1. 4:14–44. This section includes Jesus' inaugural message and rejection in Nazareth (4:16–30), Jesus' teaching and authority over demons in Capernaum (4:31–37), and other teaching and healings (4:38–39, 40–41, 42–44).
2. 5:1–6:16. This section includes Jesus' call of Peter, James, and John (5:1–11) and, later, Levi (also called Matthew; 5:27–32). It concludes with the selection of twelve disciples as apostles (6:12–16).
3. 7:1–8:56. This section includes teaching and healing episodes around Capernaum.
4. 9:1–50. This section includes the mission of the Twelve (9:1–6), Peter's confession that Jesus is "the Christ of God" (τὸν Χριστὸν τοῦ θεοῦ; 9:20), two predictions concerning Jesus' approaching death and resurrection (9:22, 44–45), and the Transfiguration (9:28–45).Robert H. Stein (Luke, 151) identifies six units, two preceding the SOP and four that follow it. The primary difference between Stein's and Guthrie's divisions pertains to Luke 7:1–8:56. Stein provides three divisions in place of Guthrie's single unit: (1) 7:1–50, (2) 8:1–21, and (3) 8:22–56. The first concentrates on who Jesus is, the second his teachings, and the third Jesus' demonstration of his authority over all things. Joel B. Green (Gospel of Luke, 27) has two divisions in place of Guthrie's unit: (1) 7:1–50 and (2) 8:1–56.13 Stein also concludes the second unit at 6:12, a move that has linguistic support.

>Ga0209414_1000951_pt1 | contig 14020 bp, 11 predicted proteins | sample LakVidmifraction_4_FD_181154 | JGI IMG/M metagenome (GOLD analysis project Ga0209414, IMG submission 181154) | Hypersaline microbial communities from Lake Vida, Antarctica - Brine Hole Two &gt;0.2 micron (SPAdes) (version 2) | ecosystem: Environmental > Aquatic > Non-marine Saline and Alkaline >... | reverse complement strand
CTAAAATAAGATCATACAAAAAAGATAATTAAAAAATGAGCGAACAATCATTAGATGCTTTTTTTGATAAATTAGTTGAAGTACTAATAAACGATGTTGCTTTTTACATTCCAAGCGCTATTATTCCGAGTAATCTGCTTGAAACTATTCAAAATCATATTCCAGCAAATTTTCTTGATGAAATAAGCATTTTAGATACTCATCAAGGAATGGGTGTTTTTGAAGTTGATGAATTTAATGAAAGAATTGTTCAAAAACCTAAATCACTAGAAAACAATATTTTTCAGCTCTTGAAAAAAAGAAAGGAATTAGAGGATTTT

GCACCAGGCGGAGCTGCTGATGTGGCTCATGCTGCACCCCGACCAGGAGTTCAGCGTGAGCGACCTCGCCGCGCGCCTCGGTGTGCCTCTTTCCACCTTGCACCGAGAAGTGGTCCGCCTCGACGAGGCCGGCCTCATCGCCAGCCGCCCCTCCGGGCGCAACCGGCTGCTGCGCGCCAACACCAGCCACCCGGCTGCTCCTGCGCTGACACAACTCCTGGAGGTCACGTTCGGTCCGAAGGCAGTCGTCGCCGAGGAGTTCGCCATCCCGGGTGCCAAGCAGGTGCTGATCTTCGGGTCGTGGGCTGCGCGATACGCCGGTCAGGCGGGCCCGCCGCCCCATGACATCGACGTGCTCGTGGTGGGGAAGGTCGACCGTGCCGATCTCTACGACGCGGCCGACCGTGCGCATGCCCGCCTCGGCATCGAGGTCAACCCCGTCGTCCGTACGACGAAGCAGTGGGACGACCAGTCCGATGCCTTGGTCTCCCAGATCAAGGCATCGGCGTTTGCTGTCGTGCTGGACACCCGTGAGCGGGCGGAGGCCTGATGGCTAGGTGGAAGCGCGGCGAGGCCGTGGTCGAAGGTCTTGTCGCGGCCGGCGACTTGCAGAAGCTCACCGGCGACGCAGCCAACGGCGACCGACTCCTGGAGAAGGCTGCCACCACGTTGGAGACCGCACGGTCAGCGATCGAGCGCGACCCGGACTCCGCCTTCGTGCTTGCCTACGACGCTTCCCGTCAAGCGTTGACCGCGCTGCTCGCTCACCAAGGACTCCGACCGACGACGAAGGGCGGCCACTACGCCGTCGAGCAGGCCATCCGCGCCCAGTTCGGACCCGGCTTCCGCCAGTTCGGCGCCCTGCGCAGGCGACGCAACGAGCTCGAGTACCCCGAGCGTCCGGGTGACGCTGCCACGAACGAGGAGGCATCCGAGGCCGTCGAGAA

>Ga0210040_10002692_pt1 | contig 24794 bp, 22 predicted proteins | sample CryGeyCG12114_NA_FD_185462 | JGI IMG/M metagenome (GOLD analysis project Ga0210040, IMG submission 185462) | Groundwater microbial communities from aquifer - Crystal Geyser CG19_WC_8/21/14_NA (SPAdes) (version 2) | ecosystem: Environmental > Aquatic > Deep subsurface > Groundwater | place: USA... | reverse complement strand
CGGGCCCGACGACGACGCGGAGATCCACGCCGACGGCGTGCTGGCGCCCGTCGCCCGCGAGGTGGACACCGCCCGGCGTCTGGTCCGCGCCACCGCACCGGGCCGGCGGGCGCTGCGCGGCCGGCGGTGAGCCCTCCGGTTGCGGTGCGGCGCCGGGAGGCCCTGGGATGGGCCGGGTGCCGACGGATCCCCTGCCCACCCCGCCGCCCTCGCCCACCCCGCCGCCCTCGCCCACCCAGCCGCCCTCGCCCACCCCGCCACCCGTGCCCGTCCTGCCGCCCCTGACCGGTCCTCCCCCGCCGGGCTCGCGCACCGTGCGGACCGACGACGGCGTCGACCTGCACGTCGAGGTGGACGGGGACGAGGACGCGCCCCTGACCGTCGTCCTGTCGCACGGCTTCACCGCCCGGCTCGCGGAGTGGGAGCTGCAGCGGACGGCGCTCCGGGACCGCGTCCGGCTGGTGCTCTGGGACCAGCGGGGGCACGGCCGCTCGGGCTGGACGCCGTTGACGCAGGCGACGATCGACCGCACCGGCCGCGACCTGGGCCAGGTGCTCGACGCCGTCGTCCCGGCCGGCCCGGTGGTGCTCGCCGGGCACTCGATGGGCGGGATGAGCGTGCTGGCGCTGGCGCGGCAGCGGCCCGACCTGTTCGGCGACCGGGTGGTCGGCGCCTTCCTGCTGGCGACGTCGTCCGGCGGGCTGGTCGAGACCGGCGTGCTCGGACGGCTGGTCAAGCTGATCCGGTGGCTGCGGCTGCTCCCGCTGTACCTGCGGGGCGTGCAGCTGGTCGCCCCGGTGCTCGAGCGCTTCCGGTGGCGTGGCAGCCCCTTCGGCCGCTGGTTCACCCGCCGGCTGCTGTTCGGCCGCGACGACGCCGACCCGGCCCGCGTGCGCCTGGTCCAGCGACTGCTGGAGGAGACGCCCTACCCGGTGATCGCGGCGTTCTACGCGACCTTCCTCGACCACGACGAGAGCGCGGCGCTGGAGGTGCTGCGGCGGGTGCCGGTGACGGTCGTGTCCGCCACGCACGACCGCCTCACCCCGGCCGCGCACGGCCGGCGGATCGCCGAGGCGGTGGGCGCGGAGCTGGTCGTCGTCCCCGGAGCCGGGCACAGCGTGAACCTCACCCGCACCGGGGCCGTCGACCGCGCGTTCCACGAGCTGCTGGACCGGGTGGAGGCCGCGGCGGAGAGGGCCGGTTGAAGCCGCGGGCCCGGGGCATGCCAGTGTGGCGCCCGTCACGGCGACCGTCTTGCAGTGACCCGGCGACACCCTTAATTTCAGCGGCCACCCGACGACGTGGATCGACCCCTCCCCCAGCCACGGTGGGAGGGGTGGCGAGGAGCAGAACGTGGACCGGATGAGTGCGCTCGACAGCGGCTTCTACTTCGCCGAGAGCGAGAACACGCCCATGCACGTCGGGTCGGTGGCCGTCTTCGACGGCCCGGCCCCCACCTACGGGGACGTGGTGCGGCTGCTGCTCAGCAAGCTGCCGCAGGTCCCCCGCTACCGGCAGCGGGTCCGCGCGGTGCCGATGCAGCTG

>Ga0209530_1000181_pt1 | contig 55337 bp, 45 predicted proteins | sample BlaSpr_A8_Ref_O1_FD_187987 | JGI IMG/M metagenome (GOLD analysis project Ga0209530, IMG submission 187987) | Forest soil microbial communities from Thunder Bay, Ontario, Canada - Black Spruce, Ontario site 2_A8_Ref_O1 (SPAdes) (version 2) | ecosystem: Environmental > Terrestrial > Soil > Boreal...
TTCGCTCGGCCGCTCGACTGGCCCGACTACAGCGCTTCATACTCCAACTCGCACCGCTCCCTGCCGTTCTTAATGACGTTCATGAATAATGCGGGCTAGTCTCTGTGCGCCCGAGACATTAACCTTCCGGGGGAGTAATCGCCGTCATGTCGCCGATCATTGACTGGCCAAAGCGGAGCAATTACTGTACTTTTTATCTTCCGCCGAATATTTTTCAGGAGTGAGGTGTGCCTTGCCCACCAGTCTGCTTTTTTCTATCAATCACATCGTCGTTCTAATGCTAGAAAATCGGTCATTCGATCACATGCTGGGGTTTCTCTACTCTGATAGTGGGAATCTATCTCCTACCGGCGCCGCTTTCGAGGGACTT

Fearghus Ó Fearghail (The Introduction to Luke-Acts, 39–66) divides the unit slightly different: (1) 5:1–6:11; (2) 6:12–49; (3) 7:1–50; (4) 8:1–56; and (5) 9:1–50. He concentrates on Jesus' movements and characteristic ways in which Luke opens and closes units, especially his use of ἐγένετο δέ to identify the author-intended structure and to mark the openings of pericopes. He views 5:1—9:50 as the major unit. Despite not including 4:14, he recognizes the way Luke concludes in 4:44, using the periphrastic imperfect. He says it is "eminently suitable for the conclusion of a major section of Luke's work, given that it has the character of a general summary (cf. 24,53; Acts 28, 30–31) and represents a pause in the narrative" (42). He also notes how Luke tends to conclude pericopes "on a note of climactic opposition mingled with perplexity or the inability to act" (45). In 5:1–2 and 9:51–52, Luke uses ἐγένετο δέ, something Ó Fearghail considers an element "typical of Lucan pericope-openings" (42). In fact, this construction is unique to Luke in the NT, occurring seventeen times in the Gospel and twenty times in Acts; in the LXX this construction occurs primarily in Genesis. The ἐγένετο δέ construction and Jesus' movement mark the beginning of the SOP discourse unit (6:12), thus connecting the selection of the Twelve after an intense night of prayer with Luke's complement to the Sermon on the Mount. Identifying the end of the SOP is rather obvious given Luke's immediate geographical reference following Jesus' teaching (εἰσῆλθεν εἰς Καφαρναούμ, 7:1).